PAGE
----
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How a Beneficiary Deed can help avoid probate

Beneficiary Deeds are a relatively inexpensive method to convey real estate upon your death without having to probate your estate.

A Deed is a document used to convey title (i.e. ownership) to real estate.  If you sold real estate, you conveyed title to that real estate by a Deed.  If you bought real estate, you received title to that real estate by a Deed.  The most common types of Deeds are Warranty Deeds and Quit Claim Deeds.  Deeds are recorded in the real estate records to give the world notice that title to the property has changed.

Most Deeds transfer title immediately upon signing and delivery to the new owner.  The Beneficiary Deed is an exception to that rule.  A Beneficiary Deed transfers title when the person signing the Deed (i.e. the owner) dies.

A Beneficiary Deed is signed by the owner of the real estate.  In the Beneficiary Deed, the owner names who gets the real estate when the owner dies.  The person who gets the real estate upon the owner's death is called the beneficiary.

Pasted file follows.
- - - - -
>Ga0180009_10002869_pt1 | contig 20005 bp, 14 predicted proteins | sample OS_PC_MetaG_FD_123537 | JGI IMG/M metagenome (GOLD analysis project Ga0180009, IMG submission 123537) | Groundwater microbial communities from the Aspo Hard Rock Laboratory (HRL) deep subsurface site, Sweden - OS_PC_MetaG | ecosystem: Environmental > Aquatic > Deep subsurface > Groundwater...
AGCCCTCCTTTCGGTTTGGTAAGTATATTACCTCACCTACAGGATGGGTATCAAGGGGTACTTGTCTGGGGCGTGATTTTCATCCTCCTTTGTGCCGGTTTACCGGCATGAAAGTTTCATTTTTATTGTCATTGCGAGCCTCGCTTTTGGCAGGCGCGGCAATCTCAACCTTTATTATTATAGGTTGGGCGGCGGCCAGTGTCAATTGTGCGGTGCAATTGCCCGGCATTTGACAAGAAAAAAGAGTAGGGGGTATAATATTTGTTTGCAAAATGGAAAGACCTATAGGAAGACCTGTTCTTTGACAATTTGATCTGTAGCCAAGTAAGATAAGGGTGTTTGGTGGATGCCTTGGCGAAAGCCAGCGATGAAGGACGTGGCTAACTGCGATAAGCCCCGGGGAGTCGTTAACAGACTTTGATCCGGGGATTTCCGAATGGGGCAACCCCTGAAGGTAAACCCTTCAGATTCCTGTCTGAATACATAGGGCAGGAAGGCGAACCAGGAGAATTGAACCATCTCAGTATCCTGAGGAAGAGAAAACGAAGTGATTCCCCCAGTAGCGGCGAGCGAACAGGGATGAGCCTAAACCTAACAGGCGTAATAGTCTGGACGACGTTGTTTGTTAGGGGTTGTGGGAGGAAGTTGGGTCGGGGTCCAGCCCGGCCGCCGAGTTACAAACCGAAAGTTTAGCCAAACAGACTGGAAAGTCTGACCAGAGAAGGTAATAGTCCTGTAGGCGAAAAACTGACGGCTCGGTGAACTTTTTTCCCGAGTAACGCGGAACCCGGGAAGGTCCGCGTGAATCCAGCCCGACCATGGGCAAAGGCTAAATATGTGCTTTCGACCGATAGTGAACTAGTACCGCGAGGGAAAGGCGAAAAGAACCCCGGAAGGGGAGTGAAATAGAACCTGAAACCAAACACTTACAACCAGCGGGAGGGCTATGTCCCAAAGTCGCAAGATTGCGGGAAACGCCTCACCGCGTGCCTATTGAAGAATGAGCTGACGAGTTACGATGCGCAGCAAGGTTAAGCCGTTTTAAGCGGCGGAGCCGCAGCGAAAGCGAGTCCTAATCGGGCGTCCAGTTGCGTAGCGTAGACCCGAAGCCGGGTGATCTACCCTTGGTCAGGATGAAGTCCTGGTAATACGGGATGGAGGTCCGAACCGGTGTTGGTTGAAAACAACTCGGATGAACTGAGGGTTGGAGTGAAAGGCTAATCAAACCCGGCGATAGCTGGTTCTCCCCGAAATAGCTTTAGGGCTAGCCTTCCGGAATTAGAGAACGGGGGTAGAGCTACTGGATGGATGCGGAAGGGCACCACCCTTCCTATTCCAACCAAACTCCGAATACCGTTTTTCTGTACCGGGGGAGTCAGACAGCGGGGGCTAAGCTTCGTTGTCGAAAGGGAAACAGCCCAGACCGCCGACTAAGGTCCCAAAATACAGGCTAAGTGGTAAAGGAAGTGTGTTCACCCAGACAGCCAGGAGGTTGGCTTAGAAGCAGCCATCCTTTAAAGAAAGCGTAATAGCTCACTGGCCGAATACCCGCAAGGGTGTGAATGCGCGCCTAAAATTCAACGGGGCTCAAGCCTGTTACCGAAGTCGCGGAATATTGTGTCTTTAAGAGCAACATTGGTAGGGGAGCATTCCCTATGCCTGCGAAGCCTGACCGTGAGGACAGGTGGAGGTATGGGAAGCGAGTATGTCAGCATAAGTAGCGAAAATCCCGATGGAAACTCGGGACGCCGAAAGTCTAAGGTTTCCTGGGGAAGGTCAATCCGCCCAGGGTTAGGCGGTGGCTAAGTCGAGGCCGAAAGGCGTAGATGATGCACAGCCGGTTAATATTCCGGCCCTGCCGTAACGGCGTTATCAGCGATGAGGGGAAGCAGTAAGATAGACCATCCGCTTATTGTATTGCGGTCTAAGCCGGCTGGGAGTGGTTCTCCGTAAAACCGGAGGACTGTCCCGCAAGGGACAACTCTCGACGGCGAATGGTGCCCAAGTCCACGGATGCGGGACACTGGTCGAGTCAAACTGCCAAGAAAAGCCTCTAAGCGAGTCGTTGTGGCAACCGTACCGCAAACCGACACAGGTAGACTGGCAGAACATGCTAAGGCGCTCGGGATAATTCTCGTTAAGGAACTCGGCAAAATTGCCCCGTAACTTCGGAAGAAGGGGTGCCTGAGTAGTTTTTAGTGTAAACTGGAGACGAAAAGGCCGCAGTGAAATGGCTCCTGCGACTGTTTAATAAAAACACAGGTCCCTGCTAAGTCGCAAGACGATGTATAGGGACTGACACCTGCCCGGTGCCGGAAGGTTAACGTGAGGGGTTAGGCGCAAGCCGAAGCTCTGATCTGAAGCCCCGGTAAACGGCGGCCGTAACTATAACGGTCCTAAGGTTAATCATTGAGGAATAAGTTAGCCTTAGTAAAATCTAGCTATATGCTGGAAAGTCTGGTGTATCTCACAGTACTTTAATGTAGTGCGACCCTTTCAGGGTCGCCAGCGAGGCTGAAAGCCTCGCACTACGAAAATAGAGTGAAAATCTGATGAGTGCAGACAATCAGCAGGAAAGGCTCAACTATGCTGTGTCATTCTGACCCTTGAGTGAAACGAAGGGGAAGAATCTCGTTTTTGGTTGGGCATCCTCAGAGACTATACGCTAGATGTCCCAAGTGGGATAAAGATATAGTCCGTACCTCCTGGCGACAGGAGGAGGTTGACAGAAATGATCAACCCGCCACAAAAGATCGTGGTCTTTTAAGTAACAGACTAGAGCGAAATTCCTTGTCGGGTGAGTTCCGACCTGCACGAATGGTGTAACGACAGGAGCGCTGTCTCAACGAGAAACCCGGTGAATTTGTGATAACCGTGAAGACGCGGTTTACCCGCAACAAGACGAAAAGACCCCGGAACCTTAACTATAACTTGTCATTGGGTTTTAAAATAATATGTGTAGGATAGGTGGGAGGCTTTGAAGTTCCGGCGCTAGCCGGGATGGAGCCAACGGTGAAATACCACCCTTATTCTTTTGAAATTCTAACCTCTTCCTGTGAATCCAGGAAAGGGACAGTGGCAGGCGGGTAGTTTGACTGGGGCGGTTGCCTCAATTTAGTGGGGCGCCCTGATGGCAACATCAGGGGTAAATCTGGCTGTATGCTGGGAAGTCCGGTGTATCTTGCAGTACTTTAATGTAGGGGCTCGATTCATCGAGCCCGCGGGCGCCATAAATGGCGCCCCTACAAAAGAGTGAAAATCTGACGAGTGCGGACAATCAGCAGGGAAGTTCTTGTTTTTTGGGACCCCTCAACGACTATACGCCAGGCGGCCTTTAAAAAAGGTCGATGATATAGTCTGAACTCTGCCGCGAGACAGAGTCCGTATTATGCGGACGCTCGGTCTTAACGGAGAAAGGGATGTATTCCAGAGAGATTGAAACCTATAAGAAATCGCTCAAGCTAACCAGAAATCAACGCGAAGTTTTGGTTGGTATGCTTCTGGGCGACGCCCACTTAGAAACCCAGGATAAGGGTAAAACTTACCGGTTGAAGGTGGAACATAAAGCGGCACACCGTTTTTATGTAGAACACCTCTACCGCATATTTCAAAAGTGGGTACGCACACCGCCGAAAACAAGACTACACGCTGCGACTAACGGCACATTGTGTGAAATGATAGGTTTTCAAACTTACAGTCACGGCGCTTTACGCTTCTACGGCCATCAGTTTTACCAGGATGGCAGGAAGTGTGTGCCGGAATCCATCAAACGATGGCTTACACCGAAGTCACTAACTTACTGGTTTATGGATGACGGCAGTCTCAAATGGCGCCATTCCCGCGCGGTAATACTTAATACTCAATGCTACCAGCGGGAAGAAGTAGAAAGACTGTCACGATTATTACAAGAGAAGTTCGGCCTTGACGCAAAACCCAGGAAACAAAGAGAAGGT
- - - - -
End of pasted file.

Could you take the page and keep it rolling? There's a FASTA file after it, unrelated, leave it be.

There can be more than one beneficiary and the beneficiary can be a minor.  The Beneficiary Deed can also name the person who gets the real estate if the named beneficiary dies before the owner.

Beneficiary Deeds are revocable.  This means that the owner who signed a Beneficiary Deed can take it back anytime, and for any reason, as long as the owner is alive and competent.  Revocation is accomplished by recording a Notice of Revocation in the real estate records.  

Unlike the Deeds that transfer title immediately upon signing and delivery to the new owner, a Beneficiary Deed transfers title when the person signing the Deed (i.e. the owner) dies.  Until his or her death, the owner continues to own and can use the property, including being able to sell or borrow money against the property. When the person signing the Beneficiary Deed dies, proof of the death is recorded in the real estate records, giving the world notice that ownership of the property has changed.

A Beneficiary Deed allows you keep and use your property while you are alive, and to name who gets your property when you die, without having your estate probated.  If you want a Beneficiary Deed; want to revoke a Beneficiary Deed; or are named as a Beneficiary in a Deed and the owner has died, contact us at www.tornowlaw.com or info@tornowlaw.com.   We would be glad to help you. 

 

 

 

This website is exclusively for informational purposes. It is not legal advice. Viewing this site, using information from it, or communicating through this site does not create an attorney-client relationship. Thomas T. Tornow, P.C. is not liable for the use or interpretation of information on this site and expressly disclaims all liability for any actions you may or may not take based on the content of this website.